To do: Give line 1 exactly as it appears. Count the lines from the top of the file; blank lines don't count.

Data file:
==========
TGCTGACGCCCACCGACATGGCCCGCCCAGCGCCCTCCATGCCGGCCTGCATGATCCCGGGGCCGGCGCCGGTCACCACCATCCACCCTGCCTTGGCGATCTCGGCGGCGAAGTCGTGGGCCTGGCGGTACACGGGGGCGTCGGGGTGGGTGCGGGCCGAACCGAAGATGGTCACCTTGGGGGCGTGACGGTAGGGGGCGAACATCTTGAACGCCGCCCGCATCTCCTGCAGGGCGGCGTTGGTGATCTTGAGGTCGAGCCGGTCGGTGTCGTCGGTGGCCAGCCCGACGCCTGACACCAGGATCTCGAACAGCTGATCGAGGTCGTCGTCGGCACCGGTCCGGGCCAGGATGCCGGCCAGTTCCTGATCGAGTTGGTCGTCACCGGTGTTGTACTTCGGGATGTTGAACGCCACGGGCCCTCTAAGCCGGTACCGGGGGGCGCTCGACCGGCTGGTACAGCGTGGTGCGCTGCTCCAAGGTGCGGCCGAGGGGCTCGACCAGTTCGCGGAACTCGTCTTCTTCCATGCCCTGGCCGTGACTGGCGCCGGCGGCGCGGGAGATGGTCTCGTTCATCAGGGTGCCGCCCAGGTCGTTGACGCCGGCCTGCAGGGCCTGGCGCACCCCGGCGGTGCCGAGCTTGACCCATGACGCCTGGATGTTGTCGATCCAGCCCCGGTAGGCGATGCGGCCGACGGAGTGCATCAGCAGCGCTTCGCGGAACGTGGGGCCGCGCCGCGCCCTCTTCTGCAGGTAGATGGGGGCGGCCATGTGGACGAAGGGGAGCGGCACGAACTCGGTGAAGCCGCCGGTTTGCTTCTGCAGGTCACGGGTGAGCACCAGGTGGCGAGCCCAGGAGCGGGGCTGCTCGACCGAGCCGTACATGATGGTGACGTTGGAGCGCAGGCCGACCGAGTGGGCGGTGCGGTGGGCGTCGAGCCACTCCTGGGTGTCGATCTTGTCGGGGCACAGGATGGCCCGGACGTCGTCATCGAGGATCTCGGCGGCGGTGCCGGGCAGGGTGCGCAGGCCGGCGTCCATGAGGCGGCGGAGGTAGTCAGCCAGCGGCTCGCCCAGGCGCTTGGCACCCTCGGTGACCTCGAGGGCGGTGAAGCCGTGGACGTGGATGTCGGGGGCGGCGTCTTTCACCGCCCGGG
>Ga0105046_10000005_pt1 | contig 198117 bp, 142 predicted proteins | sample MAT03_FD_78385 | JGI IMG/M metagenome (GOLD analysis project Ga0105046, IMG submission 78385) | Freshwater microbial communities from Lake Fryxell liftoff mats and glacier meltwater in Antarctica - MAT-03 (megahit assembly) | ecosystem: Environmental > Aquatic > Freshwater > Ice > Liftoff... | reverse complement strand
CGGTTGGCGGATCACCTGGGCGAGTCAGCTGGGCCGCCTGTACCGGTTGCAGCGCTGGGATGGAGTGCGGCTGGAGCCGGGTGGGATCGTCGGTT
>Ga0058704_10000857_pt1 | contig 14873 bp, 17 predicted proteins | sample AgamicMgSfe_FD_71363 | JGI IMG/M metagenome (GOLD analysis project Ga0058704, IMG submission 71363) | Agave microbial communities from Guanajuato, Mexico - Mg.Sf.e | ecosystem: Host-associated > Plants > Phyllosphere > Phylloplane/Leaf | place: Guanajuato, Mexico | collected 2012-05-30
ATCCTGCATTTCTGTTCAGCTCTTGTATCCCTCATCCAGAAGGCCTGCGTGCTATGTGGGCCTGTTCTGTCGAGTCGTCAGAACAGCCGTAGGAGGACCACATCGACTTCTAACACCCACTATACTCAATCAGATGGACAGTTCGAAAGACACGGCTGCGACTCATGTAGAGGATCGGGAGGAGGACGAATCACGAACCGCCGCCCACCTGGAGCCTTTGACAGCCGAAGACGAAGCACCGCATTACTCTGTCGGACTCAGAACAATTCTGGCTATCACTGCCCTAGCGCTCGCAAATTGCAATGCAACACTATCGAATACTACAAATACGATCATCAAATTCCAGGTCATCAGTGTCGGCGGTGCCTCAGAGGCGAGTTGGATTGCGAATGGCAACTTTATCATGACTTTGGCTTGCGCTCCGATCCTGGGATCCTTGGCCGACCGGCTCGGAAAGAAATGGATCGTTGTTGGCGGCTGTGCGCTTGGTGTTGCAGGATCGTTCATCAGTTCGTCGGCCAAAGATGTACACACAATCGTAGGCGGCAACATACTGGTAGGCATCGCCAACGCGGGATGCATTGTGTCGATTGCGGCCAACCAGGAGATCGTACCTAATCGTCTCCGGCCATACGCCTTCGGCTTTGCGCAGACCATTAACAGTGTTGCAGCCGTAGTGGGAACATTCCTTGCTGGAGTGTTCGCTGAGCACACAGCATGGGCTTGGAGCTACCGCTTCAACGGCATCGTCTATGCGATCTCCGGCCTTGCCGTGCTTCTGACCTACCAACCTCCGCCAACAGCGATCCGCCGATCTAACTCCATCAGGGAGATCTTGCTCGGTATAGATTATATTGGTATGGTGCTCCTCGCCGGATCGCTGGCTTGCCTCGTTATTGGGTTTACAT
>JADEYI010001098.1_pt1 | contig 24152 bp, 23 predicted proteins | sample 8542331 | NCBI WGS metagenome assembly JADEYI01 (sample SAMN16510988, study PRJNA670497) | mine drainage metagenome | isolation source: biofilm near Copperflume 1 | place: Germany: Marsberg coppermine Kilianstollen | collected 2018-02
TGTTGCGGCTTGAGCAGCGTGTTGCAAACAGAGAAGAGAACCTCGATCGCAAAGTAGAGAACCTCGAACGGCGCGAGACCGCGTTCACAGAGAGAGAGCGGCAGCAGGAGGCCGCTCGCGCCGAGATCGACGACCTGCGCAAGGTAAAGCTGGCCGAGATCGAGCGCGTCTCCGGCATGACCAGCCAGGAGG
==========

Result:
TGCTGACGCCCACCGACATGGCCCGCCCAGCGCCCTCCATGCCGGCCTGCATGATCCCGGGGCCGGCGCCGGTCACCACCATCCACCCTGCCTTGGCGATCTCGGCGGCGAAGTCGTGGGCCTGGCGGTACACGGGGGCGTCGGGGTGGGTGCGGGCCGAACCGAAGATGGTCACCTTGGGGGCGTGACGGTAGGGGGCGAACATCTTGAACGCCGCCCGCATCTCCTGCAGGGCGGCGTTGGTGATCTTGAGGTCGAGCCGGTCGGTGTCGTCGGTGGCCAGCCCGACGCCTGACACCAGGATCTCGAACAGCTGATCGAGGTCGTCGTCGGCACCGGTCCGGGCCAGGATGCCGGCCAGTTCCTGATCGAGTTGGTCGTCACCGGTGTTGTACTTCGGGATGTTGAACGCCACGGGCCCTCTAAGCCGGTACCGGGGGGCGCTCGACCGGCTGGTACAGCGTGGTGCGCTGCTCCAAGGTGCGGCCGAGGGGCTCGACCAGTTCGCGGAACTCGTCTTCTTCCATGCCCTGGCCGTGACTGGCGCCGGCGGCGCGGGAGATGGTCTCGTTCATCAGGGTGCCGCCCAGGTCGTTGACGCCGGCCTGCAGGGCCTGGCGCACCCCGGCGGTGCCGAGCTTGACCCATGACGCCTGGATGTTGTCGATCCAGCCCCGGTAGGCGATGCGGCCGACGGAGTGCATCAGCAGCGCTTCGCGGAACGTGGGGCCGCGCCGCGCCCTCTTCTGCAGGTAGATGGGGGCGGCCATGTGGACGAAGGGGAGCGGCACGAACTCGGTGAAGCCGCCGGTTTGCTTCTGCAGGTCACGGGTGAGCACCAGGTGGCGAGCCCAGGAGCGGGGCTGCTCGACCGAGCCGTACATGATGGTGACGTTGGAGCGCAGGCCGACCGAGTGGGCGGTGCGGTGGGCGTCGAGCCACTCCTGGGTGTCGATCTTGTCGGGGCACAGGATGGCCCGGACGTCGTCATCGAGGATCTCGGCGGCGGTGCCGGGCAGGGTGCGCAGGCCGGCGTCCATGAGGCGGCGGAGGTAGTCAGCCAGCGGCTCGCCCAGGCGCTTGGCACCCTCGGTGACCTCGAGGGCGGTGAAGCCGTGGACGTGGATGTCGGGGGCGGCGTCTTTCACCGCCCGGG